How to Clean Up a KPI Mess With a Simple KPI Audit

by Stacey Barr |

Many organisations have a KPI mess: too many useless measures, not enough of the right measures, and little idea of exactly how many measures altogether. This mess is an unnecessary cost, and it’s not that hard to clean it up.

A KPI mess costs you more than you think. Take Martin, for example. He managed a freight business that had lots of KPI reports, and yet felt he didn’t really know what the business’s performance was actually doing.

We did a simple audit of all the KPIs his business produced, and found out some shocking things:

  • There were over 300 KPIs, many of which were different versions of what should have been the same KPIs.
  • There were nearly 50 KPI reports produced by various analysts, every month.
  • The 50 reports and 300 KPIs were taking more than 1,200 hours of effort every month to produce.
  • This effort was costing the business $480,000 a year (assuming the average hourly wage for an analyst is $40).

Martin was spending about half a million dollars a year on information he didn’t trust and couldn’t use.

Our KPI audit wasn’t just to quantify this bad news. It was the starting point for cleaning up the KPI mess. There are some essential bits of metadata we captured about each KPI, so we could make decisions like these:

The essential bits of metadata to capture for each KPI, in a KPI audit, are these:

  • The KPI’s name: Delivery Cycle Time
  • A description of the KPI, that makes it’s quantification clear and unambiguous: A weekly average cycle time of all the services we ran from loading the customer’s product at their mills to unloading the product at the port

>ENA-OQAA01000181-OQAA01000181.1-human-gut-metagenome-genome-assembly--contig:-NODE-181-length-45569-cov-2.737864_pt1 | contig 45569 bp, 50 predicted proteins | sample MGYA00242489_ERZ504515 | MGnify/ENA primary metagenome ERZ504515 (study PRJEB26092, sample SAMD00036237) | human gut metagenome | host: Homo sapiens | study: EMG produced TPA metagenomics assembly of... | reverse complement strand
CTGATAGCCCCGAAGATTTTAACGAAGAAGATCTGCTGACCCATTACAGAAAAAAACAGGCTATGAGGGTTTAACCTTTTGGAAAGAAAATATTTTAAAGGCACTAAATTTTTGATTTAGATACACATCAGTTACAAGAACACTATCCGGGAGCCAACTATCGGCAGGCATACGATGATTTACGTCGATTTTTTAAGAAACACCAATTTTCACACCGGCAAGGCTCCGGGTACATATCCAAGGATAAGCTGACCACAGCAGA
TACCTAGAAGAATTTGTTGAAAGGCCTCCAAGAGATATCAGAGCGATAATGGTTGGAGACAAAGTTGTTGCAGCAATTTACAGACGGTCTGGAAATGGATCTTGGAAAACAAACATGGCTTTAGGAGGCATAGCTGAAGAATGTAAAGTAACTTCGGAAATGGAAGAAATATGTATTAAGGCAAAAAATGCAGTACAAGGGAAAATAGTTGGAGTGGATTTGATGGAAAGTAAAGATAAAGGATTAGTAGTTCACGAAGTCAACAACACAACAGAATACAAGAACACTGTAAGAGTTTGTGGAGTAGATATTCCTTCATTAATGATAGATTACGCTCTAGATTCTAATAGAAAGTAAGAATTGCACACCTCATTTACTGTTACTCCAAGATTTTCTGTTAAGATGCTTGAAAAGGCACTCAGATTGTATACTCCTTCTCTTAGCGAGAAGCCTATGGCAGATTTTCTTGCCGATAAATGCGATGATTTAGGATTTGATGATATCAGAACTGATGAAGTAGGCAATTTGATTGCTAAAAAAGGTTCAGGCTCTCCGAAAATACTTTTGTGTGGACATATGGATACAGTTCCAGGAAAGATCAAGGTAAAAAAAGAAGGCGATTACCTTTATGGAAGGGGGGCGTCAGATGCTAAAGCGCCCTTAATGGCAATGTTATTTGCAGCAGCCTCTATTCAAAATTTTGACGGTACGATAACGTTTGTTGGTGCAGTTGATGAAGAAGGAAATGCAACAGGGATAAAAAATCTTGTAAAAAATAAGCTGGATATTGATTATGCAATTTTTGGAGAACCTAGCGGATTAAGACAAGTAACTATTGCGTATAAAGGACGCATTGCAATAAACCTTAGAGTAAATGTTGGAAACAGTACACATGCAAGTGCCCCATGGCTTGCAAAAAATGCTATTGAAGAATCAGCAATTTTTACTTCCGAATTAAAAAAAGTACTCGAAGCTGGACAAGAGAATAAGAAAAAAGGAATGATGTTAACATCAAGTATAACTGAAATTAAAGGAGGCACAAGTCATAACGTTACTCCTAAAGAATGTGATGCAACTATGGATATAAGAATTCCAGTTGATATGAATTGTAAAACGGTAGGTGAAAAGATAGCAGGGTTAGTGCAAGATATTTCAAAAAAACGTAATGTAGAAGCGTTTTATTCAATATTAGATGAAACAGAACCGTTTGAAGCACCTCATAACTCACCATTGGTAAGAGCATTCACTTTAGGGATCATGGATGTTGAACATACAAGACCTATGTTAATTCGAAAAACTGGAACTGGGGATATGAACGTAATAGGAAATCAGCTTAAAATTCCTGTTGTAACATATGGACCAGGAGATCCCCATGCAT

• The business goal or result the KPI directly relates to: Customers get their goods when promised
  • The calculation formula for the KPI: sum of (unload end time – load start time) for all deliveries, divided by total number of deliveries
  • The source data for the KPI: Operations Log Database
  • The owner of the KPI: Service Deliver Manager

That will do, at least for getting your KPI mess cleaned up. In PuMP we use a fuller Measure Definition framework, to make sure each KPI has a single and complete instruction for implementing it.

Look, I know a KPI audit isn’t everyone’s idea of fun. And if it’s not your idea of fun, then find a few colleagues who really love cleaning up messes and diving into details to do it.

Every once in a while we need to clean out the fridge. We need to get rid of the expired milk, the limp lettuce, the waistline-sabotaging triple chocolate fudge swirl ice-cream, and create space for kale and apples. Otherwise we’re wasting energy and space on keeping rubbish.

Don’t waste energy and space on rubbish KPIs.


Do you have a system for organising and maintaining a current and accurate set of details for all your organisation’s KPIs or performance measures?


Speak Your Mind

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  1. Using the EFQM-model, you can clean up first your strategic objectives. Only the goals in the 4 results area’s are real KPI’s. And there need to be a logic link with the actions in the 5 enabler-area’s. Eliminating and cleaning objectives seems to me a good start in cleaning the KPI-mess.

    • Stacey Barr says:

      Tony you might be talking about the lead-lag relationship between the enabler categories and the results categories of the EFQM. And that’s just like the lead-lag relationships we hope to build in our KPIs.

      And I agree also that cleaning up objectives is a big step toward cleaning up our KPIs.

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